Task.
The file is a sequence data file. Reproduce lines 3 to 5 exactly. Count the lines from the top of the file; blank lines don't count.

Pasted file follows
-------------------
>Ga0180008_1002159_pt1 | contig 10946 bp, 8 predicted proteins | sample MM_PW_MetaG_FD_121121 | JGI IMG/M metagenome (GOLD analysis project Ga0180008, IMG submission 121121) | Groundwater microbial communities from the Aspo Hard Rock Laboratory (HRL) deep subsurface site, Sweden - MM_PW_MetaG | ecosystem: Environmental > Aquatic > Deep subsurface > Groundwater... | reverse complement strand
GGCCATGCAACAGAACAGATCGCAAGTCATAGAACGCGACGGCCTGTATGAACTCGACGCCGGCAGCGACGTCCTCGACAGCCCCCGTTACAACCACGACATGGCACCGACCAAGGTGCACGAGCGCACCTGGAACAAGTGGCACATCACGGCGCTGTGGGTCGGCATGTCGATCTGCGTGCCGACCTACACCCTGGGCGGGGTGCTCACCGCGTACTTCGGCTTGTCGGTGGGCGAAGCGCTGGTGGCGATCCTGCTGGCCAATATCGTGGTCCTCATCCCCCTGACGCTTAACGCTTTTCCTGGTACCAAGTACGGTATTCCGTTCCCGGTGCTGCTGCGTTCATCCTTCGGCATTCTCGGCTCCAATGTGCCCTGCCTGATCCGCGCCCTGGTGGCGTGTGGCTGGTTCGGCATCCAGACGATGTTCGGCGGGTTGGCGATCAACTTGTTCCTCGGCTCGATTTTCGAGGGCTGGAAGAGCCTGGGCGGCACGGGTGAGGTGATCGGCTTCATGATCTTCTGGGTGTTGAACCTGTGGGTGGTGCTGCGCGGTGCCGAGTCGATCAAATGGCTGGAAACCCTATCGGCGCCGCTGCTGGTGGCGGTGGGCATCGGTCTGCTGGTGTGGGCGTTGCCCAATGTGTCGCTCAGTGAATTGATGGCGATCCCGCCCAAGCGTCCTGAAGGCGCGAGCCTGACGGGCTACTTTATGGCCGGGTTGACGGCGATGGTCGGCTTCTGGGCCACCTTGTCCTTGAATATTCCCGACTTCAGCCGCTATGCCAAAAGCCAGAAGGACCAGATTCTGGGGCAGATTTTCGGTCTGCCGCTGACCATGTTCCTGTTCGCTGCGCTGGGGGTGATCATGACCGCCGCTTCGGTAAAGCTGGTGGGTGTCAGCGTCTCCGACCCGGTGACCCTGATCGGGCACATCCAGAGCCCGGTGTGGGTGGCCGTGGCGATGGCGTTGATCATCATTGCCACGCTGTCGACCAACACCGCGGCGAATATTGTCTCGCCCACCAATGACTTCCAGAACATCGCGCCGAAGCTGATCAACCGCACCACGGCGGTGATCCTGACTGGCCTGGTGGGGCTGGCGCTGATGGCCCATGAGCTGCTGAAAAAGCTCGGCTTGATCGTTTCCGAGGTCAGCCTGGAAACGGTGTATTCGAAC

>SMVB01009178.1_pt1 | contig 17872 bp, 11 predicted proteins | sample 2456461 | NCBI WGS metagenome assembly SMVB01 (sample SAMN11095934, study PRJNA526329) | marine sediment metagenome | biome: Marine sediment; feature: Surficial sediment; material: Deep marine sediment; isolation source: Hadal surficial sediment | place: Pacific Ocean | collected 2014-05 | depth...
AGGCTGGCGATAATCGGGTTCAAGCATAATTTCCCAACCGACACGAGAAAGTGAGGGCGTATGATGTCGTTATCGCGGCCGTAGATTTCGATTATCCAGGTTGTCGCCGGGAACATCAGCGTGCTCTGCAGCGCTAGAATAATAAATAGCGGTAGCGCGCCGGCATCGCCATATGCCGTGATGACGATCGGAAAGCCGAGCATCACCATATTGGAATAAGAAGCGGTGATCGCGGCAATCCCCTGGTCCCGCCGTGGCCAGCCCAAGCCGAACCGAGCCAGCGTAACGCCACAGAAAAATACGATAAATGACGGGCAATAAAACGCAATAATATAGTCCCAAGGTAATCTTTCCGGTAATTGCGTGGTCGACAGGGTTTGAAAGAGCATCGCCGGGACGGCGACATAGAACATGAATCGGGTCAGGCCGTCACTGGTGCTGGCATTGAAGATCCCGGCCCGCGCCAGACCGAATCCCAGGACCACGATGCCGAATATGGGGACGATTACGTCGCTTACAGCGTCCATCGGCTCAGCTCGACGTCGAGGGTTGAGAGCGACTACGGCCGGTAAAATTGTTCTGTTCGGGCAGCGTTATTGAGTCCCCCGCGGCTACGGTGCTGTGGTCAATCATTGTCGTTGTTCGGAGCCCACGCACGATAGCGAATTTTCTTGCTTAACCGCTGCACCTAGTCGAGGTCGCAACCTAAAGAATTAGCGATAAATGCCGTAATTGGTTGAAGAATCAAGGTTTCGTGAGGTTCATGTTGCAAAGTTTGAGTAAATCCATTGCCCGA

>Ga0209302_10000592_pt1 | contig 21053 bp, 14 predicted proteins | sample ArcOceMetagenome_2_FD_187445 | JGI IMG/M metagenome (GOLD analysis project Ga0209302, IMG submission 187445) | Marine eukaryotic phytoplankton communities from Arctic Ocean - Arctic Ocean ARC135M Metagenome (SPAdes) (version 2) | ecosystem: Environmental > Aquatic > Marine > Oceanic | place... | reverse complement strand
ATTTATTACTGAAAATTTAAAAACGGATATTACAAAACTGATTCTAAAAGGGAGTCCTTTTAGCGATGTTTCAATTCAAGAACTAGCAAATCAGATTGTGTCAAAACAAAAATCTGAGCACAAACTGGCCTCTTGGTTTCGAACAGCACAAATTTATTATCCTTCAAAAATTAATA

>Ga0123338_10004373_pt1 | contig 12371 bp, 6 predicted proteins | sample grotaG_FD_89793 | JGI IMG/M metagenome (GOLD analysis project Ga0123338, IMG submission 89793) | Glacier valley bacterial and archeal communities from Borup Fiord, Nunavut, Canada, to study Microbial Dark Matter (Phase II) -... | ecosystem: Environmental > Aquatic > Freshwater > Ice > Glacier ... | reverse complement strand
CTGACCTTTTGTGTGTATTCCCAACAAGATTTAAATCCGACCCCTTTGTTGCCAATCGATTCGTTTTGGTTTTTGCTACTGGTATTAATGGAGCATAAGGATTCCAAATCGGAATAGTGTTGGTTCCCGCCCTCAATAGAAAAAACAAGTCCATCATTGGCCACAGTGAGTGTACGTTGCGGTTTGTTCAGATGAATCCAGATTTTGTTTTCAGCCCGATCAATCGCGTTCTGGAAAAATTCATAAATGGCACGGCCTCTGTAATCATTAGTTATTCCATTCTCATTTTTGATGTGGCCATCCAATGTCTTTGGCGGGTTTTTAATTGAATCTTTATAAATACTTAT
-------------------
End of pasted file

>SMVB01009178.1_pt1 | contig 17872 bp, 11 predicted proteins | sample 2456461 | NCBI WGS metagenome assembly SMVB01 (sample SAMN11095934, study PRJNA526329) | marine sediment metagenome | biome: Marine sediment; feature: Surficial sediment; material: Deep marine sediment; isolation source: Hadal surficial sediment | place: Pacific Ocean | collected 2014-05 | depth...
AGGCTGGCGATAATCGGGTTCAAGCATAATTTCCCAACCGACACGAGAAAGTGAGGGCGTATGATGTCGTTATCGCGGCCGTAGATTTCGATTATCCAGGTTGTCGCCGGGAACATCAGCGTGCTCTGCAGCGCTAGAATAATAAATAGCGGTAGCGCGCCGGCATCGCCATATGCCGTGATGACGATCGGAAAGCCGAGCATCACCATATTGGAATAAGAAGCGGTGATCGCGGCAATCCCCTGGTCCCGCCGTGGCCAGCCCAAGCCGAACCGAGCCAGCGTAACGCCACAGAAAAATACGATAAATGACGGGCAATAAAACGCAATAATATAGTCCCAAGGTAATCTTTCCGGTAATTGCGTGGTCGACAGGGTTTGAAAGAGCATCGCCGGGACGGCGACATAGAACATGAATCGGGTCAGGCCGTCACTGGTGCTGGCATTGAAGATCCCGGCCCGCGCCAGACCGAATCCCAGGACCACGATGCCGAATATGGGGACGATTACGTCGCTTACAGCGTCCATCGGCTCAGCTCGACGTCGAGGGTTGAGAGCGACTACGGCCGGTAAAATTGTTCTGTTCGGGCAGCGTTATTGAGTCCCCCGCGGCTACGGTGCTGTGGTCAATCATTGTCGTTGTTCGGAGCCCACGCACGATAGCGAATTTTCTTGCTTAACCGCTGCACCTAGTCGAGGTCGCAACCTAAAGAATTAGCGATAAATGCCGTAATTGGTTGAAGAATCAAGGTTTCGTGAGGTTCATGTTGCAAAGTTTGAGTAAATCCATTGCCCGA

>Ga0209302_10000592_pt1 | contig 21053 bp, 14 predicted proteins | sample ArcOceMetagenome_2_FD_187445 | JGI IMG/M metagenome (GOLD analysis project Ga0209302, IMG submission 187445) | Marine eukaryotic phytoplankton communities from Arctic Ocean - Arctic Ocean ARC135M Metagenome (SPAdes) (version 2) | ecosystem: Environmental > Aquatic > Marine > Oceanic | place... | reverse complement strand